The Highlight of the New Museum Triennial That You Probably Missed
The best kept secret within the New Museum Triennial(NYC) doesn’t even occur in themuseum. It is Luke Willis Thompson’s performance for this year’s triennial entitled “Eventually they introduced me to the people I immediately recognized as those who would take me out anyway,” a pursuit throughout New York that visitors are invited to participate in. The museum is just the starting point for experiencing a performance that elegantly offers a timely examination of racial tensions in the US, permitted voyeurism, and the institutionalized art gaze.
Here is what the piece literally entails: As a museum visitor one is invited to follow a person on choreographed paths through the streets of NYC and into the surrounding boroughs. Each path is named for a different New York writer or artist, such as James Baldwin or Adrian Piper, but the person you pursue will not tell you this. This person will not speak to you at all.
On the day of the triennial press preview the performer was Justin Allen (pictured above). I joined the small group of “pursuers” who met in the lobby and were taken on a brisk walk through the east village to Union Square where we boarded the train to the Bronx. As we walked Allen sometimes glanced back to make sure we were still with him. Coming off the train we walked to a quiet street with a pretty white church across from our ending point. Later it was explained this end point was where David Floyd the eponymous plaintiff from the Floyd et al vs New York used to live, with his grandmother. Thompson stated that we re-walked the 5 or so minutes Floyd did as the police followed him to her front door before carrying out the frisk that motivated his action around the case.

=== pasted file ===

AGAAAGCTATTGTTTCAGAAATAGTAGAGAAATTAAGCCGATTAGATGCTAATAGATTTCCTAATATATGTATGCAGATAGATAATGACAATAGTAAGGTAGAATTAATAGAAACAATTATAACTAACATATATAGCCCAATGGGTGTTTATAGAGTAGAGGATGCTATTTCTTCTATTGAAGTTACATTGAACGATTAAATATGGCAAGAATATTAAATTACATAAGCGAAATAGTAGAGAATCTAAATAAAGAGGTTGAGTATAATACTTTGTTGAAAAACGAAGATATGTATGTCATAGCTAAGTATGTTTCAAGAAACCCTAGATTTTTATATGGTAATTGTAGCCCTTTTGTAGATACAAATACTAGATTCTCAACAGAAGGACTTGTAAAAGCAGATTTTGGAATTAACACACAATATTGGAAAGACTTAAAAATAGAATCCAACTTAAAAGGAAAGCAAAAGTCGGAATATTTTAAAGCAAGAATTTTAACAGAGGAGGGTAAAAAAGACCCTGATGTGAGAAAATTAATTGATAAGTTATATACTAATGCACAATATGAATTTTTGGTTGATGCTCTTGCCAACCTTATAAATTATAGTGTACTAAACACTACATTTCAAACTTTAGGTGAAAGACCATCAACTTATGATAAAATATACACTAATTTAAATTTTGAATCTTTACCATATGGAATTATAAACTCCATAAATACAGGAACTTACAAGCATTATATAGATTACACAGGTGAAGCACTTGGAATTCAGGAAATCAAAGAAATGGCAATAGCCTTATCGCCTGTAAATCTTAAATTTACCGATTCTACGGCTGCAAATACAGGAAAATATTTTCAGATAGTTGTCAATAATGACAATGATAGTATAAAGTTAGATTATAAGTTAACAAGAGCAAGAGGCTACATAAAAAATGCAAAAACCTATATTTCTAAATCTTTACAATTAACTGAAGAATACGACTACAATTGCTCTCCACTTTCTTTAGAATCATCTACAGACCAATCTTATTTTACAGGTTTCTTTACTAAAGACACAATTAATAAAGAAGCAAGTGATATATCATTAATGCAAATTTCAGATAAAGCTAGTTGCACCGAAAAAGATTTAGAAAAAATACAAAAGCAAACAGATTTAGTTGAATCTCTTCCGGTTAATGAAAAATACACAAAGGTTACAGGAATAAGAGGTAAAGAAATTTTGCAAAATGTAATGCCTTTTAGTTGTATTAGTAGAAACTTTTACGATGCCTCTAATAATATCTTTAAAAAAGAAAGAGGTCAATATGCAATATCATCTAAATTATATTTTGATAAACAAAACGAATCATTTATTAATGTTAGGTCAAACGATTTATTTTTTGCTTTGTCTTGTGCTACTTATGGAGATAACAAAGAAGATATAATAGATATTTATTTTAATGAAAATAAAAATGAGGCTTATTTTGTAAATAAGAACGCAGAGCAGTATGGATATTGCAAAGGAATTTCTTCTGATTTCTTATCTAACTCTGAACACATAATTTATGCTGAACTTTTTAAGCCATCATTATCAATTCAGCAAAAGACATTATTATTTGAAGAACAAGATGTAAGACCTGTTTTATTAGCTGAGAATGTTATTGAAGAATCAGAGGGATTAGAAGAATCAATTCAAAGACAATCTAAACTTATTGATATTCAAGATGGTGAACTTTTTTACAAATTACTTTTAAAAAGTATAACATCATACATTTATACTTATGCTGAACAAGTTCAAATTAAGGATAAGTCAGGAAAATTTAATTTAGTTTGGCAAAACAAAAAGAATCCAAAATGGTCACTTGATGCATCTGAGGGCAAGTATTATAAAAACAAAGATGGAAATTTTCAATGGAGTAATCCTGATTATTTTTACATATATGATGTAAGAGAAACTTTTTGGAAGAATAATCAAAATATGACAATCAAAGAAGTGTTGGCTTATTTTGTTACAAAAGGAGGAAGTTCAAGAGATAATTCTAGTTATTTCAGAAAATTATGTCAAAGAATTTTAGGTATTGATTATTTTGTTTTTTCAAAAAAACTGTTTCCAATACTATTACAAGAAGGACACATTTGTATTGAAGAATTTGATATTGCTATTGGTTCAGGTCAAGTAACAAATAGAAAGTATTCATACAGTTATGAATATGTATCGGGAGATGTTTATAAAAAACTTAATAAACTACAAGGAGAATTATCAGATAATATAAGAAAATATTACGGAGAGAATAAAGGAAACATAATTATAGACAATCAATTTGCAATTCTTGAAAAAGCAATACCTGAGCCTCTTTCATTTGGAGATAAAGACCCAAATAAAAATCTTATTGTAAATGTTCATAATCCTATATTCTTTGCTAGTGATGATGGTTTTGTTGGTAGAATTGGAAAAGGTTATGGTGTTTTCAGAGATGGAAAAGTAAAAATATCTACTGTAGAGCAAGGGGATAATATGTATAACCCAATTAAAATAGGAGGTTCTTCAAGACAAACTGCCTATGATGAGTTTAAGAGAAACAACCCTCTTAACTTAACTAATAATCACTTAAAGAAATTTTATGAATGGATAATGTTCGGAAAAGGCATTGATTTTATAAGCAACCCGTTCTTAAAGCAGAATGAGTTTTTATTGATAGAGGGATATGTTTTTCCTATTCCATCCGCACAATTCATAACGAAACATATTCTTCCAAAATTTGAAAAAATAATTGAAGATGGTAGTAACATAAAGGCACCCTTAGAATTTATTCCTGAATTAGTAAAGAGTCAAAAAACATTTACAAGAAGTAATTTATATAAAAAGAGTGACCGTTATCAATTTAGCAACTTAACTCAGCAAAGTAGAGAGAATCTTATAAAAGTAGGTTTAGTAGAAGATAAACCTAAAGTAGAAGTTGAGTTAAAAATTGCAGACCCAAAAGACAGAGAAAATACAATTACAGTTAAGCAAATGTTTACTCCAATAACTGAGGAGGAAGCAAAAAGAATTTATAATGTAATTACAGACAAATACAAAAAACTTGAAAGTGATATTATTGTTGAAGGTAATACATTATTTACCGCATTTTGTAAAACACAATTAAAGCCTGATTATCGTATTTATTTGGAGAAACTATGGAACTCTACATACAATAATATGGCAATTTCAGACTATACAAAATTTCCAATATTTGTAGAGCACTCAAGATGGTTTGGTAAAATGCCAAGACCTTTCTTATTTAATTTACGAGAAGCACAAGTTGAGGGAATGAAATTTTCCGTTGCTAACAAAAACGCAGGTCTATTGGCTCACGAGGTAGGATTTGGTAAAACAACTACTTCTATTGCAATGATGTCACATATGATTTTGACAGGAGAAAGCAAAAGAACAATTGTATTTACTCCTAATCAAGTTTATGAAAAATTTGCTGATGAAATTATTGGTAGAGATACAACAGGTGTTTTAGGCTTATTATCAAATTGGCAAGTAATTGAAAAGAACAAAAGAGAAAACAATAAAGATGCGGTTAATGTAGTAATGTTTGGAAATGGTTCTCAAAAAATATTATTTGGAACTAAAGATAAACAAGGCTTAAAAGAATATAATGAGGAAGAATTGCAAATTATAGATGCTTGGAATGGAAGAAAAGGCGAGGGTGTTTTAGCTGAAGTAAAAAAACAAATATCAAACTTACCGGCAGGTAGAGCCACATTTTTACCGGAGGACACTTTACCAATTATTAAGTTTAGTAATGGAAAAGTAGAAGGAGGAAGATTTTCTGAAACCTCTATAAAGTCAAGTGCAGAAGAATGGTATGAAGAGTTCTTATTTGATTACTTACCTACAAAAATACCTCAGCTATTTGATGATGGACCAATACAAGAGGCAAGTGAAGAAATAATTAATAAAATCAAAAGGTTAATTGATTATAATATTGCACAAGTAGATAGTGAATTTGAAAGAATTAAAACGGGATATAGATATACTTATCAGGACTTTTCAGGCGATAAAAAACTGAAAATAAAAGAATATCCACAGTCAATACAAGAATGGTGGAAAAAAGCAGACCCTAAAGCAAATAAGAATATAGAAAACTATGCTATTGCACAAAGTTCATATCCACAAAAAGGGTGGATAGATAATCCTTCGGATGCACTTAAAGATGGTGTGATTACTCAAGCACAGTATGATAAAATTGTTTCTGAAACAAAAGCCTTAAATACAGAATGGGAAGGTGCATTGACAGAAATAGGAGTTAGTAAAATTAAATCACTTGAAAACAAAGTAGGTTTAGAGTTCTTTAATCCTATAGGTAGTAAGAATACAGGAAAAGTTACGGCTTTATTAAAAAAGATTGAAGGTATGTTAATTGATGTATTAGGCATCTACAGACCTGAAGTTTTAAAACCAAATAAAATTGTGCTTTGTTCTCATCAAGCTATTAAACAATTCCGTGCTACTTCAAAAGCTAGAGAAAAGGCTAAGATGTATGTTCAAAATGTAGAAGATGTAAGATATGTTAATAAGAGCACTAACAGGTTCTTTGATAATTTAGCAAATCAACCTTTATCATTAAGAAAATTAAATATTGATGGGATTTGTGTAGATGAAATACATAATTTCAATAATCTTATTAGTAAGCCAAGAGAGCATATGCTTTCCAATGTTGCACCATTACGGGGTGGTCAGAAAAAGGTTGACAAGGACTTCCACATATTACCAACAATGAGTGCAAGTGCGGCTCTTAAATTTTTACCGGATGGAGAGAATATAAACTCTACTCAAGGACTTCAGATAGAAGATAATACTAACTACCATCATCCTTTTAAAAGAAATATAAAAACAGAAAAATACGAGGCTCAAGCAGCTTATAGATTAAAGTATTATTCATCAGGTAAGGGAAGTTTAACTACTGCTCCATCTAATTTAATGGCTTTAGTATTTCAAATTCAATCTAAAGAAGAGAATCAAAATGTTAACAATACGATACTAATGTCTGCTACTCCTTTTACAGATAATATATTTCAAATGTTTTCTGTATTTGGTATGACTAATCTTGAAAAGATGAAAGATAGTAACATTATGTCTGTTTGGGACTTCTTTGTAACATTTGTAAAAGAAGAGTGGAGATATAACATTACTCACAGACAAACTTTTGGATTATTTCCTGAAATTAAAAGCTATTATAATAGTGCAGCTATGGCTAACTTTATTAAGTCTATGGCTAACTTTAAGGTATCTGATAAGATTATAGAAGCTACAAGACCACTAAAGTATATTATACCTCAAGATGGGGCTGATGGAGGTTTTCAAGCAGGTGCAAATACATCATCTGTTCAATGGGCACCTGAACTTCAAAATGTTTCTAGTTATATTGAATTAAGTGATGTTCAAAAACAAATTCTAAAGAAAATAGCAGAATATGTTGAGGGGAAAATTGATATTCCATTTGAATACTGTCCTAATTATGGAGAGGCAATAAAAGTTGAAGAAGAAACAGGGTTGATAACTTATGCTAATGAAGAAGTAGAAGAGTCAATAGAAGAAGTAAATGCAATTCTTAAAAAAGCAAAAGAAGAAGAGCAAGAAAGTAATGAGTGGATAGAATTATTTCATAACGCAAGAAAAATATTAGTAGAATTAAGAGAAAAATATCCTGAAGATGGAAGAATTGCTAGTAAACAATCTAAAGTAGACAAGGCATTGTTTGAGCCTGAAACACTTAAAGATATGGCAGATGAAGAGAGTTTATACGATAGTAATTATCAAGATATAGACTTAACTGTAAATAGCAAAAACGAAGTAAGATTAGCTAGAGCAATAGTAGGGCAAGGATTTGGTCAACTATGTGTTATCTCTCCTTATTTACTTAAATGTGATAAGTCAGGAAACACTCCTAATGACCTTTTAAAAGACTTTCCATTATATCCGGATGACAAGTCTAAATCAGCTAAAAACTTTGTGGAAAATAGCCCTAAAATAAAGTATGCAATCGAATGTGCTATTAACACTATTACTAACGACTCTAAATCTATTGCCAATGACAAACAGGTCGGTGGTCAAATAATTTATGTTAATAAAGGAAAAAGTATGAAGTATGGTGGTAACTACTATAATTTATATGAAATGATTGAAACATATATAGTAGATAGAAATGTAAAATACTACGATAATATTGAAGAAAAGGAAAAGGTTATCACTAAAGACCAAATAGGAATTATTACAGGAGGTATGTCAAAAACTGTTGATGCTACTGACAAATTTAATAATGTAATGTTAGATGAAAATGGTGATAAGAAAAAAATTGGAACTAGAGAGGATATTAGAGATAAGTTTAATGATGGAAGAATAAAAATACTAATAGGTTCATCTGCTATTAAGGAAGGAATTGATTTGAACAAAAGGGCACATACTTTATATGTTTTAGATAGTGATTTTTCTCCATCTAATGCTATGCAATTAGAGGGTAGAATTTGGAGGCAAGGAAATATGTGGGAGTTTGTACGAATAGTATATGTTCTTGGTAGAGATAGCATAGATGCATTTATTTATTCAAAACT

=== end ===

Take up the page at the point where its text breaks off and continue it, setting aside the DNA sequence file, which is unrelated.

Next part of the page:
Understanding this project requires research, time and walking. No lazy art goers are being courted here.
Even if one did not have knowledge of the Floyd et al vs New York case, the act of people with enough privilege to spend the afternoon at a museum, following a black man dressed in New York city, becoming both is observer and document-er will not be lost on the participant. Other performers for this piece are: Christina Blue and Tobi Haslett. Each performer will take his/her visitors on a different route. Moreover, as the performer changes so will the transgressions the audience associates with the act of pursuing. This is what makes this such a nuanced piece.
Personally I found myself very comfortable snapping photos of Allen as he walked and sat on the train. He was part of my exhibition, so it was allowed. Right? It is odd how as you walk through New York for the purpose of being in an art piece you look at everything differently. Every corner we passed, every street we crossed I looked for meaning in. Where was he taking us and why? I was in an artistic production, so I looked at the world as if it was an exhibit, without even realizing that was what I was doing. Yet as soon as Allen informed us we were at the end and promptly turned to leave us, the bubble was broken. This was an abrupt sensory ending. I instantly stopped looking at everything as as a study. I was suddenly aware that I didn’t really know where I was or what was the time. As I walked back to the train with the only person left in my group, still trailing Allen even though the piece was over, it occurred to me that I might not have even notice the beauty of the church across the street had I not been following with the eye of an art gazer rather than the eye of a hurried New Yorker (my usual point of view.)